Stock market at an all time high; Stocks in finance, insurance and other sectors could help pocket gains in 12-18 months


Quarterly numbers are likely to be weak and can act as a trigger for the fall. Image: Reuters

Through Arun Malhotra

Hiatus! The markets need to breathe; they have shown a dramatic increase with high intensity since March 2020. The pause could come in the form of a price correction or a time correction, but some kind of pause is needed. The euphoria in the small and mid-cap space is doomed to end, and if we’re to stick to the story, it always ends ugly. This time it will be no different and the retail business will be at the reception. The trigger comes, and it always comes from unknown sources.

Retailer participation in the cash market is currently at an all time high, close to 70%, reflecting the retail frenzy and the Robin Hood Effect. Stocks, which are rather unknown stocks, increase by 30-40% in a week, simply based on the flow of messages on social media. Some companies saw their operations shut down during the second wave, while stocks continue to roar.

We expect a short term correction which should help clear the foam. Quarterly numbers are likely to be weak and can act as a trigger for the fall. The second wave affected many families directly or indirectly, especially in level 2 and level 3 cities, which may have an impact on the consumption pattern in the short and medium term. FII flows were very volatile and turned negative late. Some of the fundamentals and macroeconomic factors are weak while valuations are also a cause for concern. For example, higher prices for raw materials, including steel, energy and chemicals, will cause inflationary prices on margins in all sectors and could also exert inflationary pressures in the economy. The economic shutdown has also resulted in increased inventory levels and slowing demand will make it difficult for businesses to pass the higher costs on to consumers.

Global factors do not look very encouraging either, with growth expected to slow in Europe and other parts of the world. The US balance sheet has reached historically high levels and appears unsustainable. The stimulus ushering in tons of liquidity into the financial system has led to a recovery in stock markets around the world. This surge in liquidity has to stop somewhere and cannot go on forever. Central banks have lent a hand to fuel the rally in stock markets, with lower interest rates and accommodative monetary policy, acting as a sort of catalyst for rising asset prices. We could see the rate tightening cycle begin 6-9 months from the last quarter of the current calendar year. Locally, India’s economy is slowly opening up as foreclosure restrictions are relaxed.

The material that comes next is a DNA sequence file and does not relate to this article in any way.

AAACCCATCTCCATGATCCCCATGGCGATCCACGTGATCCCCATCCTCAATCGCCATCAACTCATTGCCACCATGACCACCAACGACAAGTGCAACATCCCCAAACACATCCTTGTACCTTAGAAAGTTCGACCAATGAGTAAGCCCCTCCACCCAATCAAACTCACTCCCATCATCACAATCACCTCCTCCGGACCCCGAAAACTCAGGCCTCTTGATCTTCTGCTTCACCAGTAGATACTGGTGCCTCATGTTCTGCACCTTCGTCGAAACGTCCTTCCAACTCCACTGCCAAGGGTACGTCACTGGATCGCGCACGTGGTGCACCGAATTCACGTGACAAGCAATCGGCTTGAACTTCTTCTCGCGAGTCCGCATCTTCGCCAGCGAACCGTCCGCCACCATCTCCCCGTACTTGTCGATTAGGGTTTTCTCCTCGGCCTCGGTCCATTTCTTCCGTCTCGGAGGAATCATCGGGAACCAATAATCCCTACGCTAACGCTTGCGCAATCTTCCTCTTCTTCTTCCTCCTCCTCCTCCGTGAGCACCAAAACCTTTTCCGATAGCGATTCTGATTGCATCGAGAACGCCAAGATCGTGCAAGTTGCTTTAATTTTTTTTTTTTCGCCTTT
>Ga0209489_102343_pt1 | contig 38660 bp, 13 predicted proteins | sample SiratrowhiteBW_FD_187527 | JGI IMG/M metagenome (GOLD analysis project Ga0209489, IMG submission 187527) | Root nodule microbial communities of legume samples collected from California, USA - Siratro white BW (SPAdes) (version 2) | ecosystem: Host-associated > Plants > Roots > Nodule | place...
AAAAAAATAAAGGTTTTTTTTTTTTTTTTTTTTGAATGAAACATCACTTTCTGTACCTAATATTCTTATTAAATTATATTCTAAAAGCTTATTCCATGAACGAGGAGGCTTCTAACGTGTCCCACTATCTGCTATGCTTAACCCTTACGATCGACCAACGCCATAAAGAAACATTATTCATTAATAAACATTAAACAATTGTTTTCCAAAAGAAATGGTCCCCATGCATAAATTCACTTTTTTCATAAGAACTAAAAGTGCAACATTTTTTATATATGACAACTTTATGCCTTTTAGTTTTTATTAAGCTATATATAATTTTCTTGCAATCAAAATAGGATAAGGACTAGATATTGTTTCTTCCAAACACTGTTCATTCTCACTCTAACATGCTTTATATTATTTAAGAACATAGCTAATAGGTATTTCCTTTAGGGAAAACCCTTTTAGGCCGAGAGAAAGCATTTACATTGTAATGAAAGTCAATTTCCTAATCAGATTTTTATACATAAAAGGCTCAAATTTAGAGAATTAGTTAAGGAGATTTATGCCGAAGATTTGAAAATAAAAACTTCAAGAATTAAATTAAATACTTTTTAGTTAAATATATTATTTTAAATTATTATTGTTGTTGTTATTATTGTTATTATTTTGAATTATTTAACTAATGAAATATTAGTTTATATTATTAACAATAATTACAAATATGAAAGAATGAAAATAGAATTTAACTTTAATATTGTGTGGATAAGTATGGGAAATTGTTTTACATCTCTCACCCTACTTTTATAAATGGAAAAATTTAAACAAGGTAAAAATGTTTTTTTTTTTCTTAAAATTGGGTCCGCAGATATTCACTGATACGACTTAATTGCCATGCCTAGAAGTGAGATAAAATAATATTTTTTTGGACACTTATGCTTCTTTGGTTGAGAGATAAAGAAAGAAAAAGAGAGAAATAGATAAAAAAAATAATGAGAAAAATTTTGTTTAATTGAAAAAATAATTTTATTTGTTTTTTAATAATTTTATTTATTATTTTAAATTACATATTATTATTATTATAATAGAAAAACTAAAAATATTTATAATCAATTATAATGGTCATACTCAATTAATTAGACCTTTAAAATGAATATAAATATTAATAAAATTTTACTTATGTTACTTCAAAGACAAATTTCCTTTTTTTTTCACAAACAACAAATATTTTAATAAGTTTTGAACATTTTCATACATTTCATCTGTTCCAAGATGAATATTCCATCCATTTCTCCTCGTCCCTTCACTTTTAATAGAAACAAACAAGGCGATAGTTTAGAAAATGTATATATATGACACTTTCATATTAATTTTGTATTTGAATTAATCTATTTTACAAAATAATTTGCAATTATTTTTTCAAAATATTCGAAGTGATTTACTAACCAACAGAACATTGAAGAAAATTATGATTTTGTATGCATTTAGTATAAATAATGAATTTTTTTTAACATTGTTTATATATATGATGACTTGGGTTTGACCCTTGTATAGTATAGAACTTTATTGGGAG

Macroeconomic factors according to the latest data from July 6 showed steady improvement in key indicators. While TPS collections were at 92,000 Crs for last month and were lower than expected, industrial indicators are slowly approaching pre-Covid levels with energy consumption at record levels as the index of mobility is always lower. About 22% of the population has been vaccinated and active cases are declining. India has so far vaccinated around 340 million of its population, including 64 million people who have been vaccinated with both doses. The increase in vaccination and the decrease in active cases will lead to a faster restoration of economic activity and a resumption of growth.

In terms of a sectoral approach, we believe that few sectors were directly affected by the second wave, namely FMCG, durable consumer goods, hospitality, tourism, airlines and others. consumer-related sectors that will face headwinds due to the economic foreclosure. The supply chain between industries has been affected, with logistical and economic disruptions, and on top of that, psychological fear due to Covid will lead to underinvestment and underconsumption on the part of consumers, and therefore lower growth and profitability for companies in these sectors.

The IT sector continues to show strong demand and momentum, driven by large contracts and the surge in digitization. We value the IT space as the high demand environment and steady gains of deals will ensure revenue visibility, while the availability of a skilled workforce, wage inflation and high attrition can put pressure on operating margins. The demand for cybersecurity and cloud services is also on the rise.

Another area we love from an investment perspective for 12-18 months is Financial Services, Mortgage Lenders, and Insurance. The quality of assets should remain stable for the sector. The other sector in which we are optimistic is that of Capital Goods, driven by the resumption of the Capex cycle. We have seen an increase in the prices of raw materials – cement, metals, energy, renewables and usage levels have been continuously on the rise. This should lead to increased investment, aided by PLI incentives in other sectors such as electronics, consumer durables and pharma.

I think retail demand will come with a vengeance, which will be the basis for new investment and the investment cycle to kick start. Another important dimension to look for is debt reduction, both on the balance sheets of companies and developers. A lot of capital has also been released from the resolutions of significant assets under NCLT. Favorable public spending and global demand as well as LIP incentives could accelerate the investment cycle and hence the preference for capital goods stocks. The benefits of structural reforms undertaken such as GST, RERA, NCLT, PLI, etc. are starting to show up in some pockets and overall Indian history is expected to move forward with some short-term pause.

(Arun Malhotra is Founding Partner and Portfolio Manager, CapGrow Capital Advisors. The views expressed are those of the author.)

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